Statistics tracked by the Houston Association of Realtors rose almost across the board in January 2011, as signs of the recovery's continued health continued to appear, the group said in a statement.
The city saw its first monthly increase in property sales since June 2010, according to HAR's report, and the average price of a single-family home hit its highest January level on record, driven primarily by strong numbers in the luxury housing market. However, the group also noted that surges in volume were seen among all home price levels, from a 26.3 percent rise for homes below $80,000, smaller but still notable gains for those between $80,000 and $500,000, and a 17.6 percent spike for those in the $500,000-and-up range.
HAR chairman Carlos Bujosa said the study should give Realtors in the area reason for cautious optimism, since it appears that the market may be continuing to move back toward where it was before the housing crash.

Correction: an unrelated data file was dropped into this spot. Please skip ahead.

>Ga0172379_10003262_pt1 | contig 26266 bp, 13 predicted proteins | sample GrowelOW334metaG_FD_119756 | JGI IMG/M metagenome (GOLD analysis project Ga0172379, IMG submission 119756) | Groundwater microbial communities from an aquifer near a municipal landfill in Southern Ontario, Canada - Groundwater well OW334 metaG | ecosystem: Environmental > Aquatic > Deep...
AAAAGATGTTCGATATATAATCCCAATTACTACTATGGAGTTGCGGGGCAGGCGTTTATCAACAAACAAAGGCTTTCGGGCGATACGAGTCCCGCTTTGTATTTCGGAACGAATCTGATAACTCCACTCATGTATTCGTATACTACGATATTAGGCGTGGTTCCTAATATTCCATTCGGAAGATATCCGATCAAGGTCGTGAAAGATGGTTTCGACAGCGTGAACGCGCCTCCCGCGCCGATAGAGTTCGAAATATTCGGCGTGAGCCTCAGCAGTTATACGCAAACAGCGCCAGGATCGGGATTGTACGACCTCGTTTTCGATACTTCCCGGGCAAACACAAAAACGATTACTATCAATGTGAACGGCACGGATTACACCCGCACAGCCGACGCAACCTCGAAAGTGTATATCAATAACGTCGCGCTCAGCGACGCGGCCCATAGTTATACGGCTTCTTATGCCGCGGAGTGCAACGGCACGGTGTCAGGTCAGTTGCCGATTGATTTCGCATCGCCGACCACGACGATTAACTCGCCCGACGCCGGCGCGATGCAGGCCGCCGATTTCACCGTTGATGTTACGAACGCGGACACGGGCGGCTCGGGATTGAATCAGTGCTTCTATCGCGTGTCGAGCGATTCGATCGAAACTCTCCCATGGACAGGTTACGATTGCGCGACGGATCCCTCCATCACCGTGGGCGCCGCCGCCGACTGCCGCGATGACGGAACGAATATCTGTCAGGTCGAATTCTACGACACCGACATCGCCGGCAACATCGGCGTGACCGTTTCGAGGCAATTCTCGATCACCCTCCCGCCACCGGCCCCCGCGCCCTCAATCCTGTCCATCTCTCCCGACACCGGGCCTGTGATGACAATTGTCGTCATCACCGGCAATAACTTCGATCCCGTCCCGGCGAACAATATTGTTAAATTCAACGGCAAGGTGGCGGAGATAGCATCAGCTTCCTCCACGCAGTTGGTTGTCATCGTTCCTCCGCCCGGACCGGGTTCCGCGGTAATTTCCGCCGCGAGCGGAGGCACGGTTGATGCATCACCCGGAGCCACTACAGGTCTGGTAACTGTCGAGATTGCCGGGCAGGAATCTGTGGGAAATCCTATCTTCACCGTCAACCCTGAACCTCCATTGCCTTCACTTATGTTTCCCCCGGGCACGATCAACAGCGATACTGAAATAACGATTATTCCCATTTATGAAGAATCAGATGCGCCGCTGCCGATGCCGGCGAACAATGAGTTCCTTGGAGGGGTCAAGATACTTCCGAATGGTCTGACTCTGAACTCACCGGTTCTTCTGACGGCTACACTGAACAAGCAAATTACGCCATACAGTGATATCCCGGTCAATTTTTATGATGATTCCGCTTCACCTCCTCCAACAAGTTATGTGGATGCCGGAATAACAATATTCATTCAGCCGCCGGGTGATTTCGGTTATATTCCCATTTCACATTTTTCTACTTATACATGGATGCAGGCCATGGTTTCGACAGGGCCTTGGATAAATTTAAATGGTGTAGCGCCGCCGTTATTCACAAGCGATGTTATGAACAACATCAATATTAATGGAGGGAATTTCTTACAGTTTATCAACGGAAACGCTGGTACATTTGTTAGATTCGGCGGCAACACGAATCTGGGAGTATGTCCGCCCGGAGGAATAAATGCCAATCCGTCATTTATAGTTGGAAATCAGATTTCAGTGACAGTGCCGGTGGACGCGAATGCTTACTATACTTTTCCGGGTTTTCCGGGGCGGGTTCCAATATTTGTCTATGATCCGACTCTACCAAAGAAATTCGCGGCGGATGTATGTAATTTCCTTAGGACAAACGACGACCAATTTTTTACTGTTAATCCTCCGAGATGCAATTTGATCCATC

"Houston's residential real estate market has definitely gotten the new year off to a healthy start. Housing inventory appears to be balancing out, but the economy as a whole remains somewhat fragile, so I believe we need to see how home sales perform in the next month or two before being able to accurately predict what 2011 has in store for us," he said.
Year-over-year, the statistics were also strong, HAR said, as single-family home sales were 7.5 percent higher in January 2011 than in the same month of 2010. The mean average home price also rose over the course of 2010, according to HAR, up 2.2 percent to $196,879.
The increase in home purchase volumes seen in January 2011, the group notes, is the first that cannot be directly attributed to the effects of the federal government's tax breaks for homebuyers, instituted in the hopes of stimulating the troubled housing market. Those ended at the same time as the last monthly gain.
The median cost of a single-family home in Houston was $139,000, well below the national median of $169,300. This indicates that costs of living in the area are lower than average and that homebuyers in Houston may be able to get more bang for their buck than in other places, HAR said.